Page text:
Don’t expect these new modes to increase the replay value of the game, as just like any other puzzle once you’ve figured it out there’s no reason to try it again. That said, I spent around 16 hours with Layton and Luke and still haven’t even come close to completing all of the puzzles available, so it’s a good value. Even after you complete the story, the game plops you back into a previous point in the adventure so you can continue to solve puzzles that you might have missed. (ign)

  • Published by: Nintendo
  • Developed by: Level-5
  • Genre: Adventure
  • Number of Players: 1
  • Release Date: US: September 12, 2010 , Japan: November 27, 2008
  • MSRP: $29.99
  • E10+ for Everyone 10+

Call of Duty: Black Ops for PC will ship with dedicated server support this November, but there’s a catch.

Activision and Treyarch studios announced it has partnered with GameServers.com to offer exclusive dedicated server rentals when the game launches.

“We are extremely excited about this unprecedented relationship with Activision to offer dedicated servers exclusively for Black Ops”, said GameServers CEO David Aninowsky. “We are placing a great amount of pressure on ourselves to ensure that we exceed any and all expectations.”

According to GameServers’ pre-order page, ranked servers will cost $14.95 a month for an 18 max player limit. Discounts are offered for monthly prepays. Unranked servers will cost $0.99 a month per player up to maximum of 24. Teamspeak support will have an additional fee. Discounts will be offered for a 3, 6, and 12 month prepay.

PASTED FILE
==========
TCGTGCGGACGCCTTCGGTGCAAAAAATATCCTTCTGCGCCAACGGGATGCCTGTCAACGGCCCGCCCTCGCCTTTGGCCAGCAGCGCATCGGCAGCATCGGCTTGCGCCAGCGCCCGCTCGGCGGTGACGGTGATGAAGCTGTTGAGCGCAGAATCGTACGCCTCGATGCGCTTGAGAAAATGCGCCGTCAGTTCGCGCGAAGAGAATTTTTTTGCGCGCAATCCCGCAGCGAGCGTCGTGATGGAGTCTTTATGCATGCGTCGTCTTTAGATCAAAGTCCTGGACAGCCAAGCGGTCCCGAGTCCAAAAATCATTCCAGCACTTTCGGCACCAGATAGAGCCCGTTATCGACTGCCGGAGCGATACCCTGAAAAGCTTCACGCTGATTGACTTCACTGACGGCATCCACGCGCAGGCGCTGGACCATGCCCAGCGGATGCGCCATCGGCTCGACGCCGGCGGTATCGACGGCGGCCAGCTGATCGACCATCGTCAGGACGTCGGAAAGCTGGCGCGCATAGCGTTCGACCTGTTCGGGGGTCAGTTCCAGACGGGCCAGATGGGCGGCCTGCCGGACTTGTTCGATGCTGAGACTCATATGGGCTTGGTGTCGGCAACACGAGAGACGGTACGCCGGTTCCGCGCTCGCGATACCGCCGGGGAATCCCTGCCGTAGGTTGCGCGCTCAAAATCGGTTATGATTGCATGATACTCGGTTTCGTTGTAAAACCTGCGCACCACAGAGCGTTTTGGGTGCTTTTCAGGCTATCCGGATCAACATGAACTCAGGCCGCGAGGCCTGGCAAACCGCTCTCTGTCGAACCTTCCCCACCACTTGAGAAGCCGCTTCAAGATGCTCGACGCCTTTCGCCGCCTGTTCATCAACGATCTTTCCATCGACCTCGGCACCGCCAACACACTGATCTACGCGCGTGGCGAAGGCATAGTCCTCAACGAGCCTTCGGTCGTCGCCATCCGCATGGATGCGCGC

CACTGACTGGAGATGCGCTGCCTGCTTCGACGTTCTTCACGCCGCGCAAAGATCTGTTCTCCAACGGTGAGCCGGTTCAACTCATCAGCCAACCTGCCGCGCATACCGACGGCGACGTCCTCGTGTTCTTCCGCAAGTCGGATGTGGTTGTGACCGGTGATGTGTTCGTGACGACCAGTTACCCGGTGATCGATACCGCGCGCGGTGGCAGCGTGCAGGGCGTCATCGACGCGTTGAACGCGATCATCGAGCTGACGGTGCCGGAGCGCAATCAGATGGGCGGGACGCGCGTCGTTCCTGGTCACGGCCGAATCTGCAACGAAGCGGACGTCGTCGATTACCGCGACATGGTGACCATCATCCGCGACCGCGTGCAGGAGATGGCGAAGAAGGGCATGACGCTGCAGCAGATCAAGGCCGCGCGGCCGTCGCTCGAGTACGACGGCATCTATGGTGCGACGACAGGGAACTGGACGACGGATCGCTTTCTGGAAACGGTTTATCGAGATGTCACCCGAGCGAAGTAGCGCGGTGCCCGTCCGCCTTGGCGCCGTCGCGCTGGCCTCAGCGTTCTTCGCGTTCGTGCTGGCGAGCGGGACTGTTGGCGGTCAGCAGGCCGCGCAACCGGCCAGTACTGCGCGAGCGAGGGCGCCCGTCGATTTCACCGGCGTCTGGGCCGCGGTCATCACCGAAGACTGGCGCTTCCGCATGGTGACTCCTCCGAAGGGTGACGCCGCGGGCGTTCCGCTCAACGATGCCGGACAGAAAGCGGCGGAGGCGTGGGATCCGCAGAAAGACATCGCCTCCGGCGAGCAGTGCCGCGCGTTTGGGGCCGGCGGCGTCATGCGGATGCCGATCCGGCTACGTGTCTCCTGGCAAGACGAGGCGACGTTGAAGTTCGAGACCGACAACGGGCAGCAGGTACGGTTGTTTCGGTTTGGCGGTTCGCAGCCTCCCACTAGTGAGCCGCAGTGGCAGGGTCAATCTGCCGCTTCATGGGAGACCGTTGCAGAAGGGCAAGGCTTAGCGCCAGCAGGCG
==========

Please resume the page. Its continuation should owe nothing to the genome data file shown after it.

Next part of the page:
Treyarch Community Manager Josh Olin said this partnership will provide high-quality servers at an affordable rate for the game.

“If players want to run a dedicated Ranked or Unranked server on the PC, they will have to rent one through GameServers,” Olin told IGN. “Treyarch will be providing a fleet of ‘Day-1 Servers’ (through GameServers) which will be up and operational on November 9th.

“Nobody will have to rent a dedicated server through GameServers in order to play the game,” says Olin. “But for anybody who wants to run their own server, it will be run from GameServers.com.”

Olin added that this partnership adds the advantage of much more effective anti-cheating and hacking moderation.

“If you rent a server, you will still have the ability to Kick, Ban, and Configure it the way you see fit,” Olin added. “Of course Ranked servers will have some set configurations that can’t be messed with; but you will still have the power to administrate your servers as a customer of GameServers.”

Call of Duty: Black Ops ships for PC, Xbox 360, and PlayStation 3 on November 9. (ign)

  • Published by: Activision
  • Developed by: Treyarch
  • Genre: First-Person Shooter
  • Release Date: US: November 9, 2010  , Japan: TBA 2010
  • MSRP: $59.99
  • RP-T+ for Rating Pending
  • Also Available On: Nintendo DS, Wireless, Xbox 360, PlayStation 3,  Wii, PC

Previewing games can be a funny business. You’re either under the watchful gaze of the developers themselves as they unveil their progeny for the very first time or part of a scrum of people keeping one eye on the game at hand and the other scoping out to see if the lady with the tray of tiny burgers is coming any nearer. In the best case we get to play in the office, although that’s with the constant interruptions of the phone and under the guilt of leaving an untended inbox.

It’s all a far cry from games’ natural habitat – a room full of friends on a lazy Sunday afternoon, everyone feet up and juggling slices of pizza, cans of beer and controllers – but that’s how we got to enjoy the near-final code of FIFA 11 this weekend.

Away from the din of developers reciting feature lists and the overpowering stench of excitement from a convention’s show-floor, it’s possible at last to really see how a game is shaping up and coming together. We’ve already been through what’s new, but this, at last, was a chance to see what really works.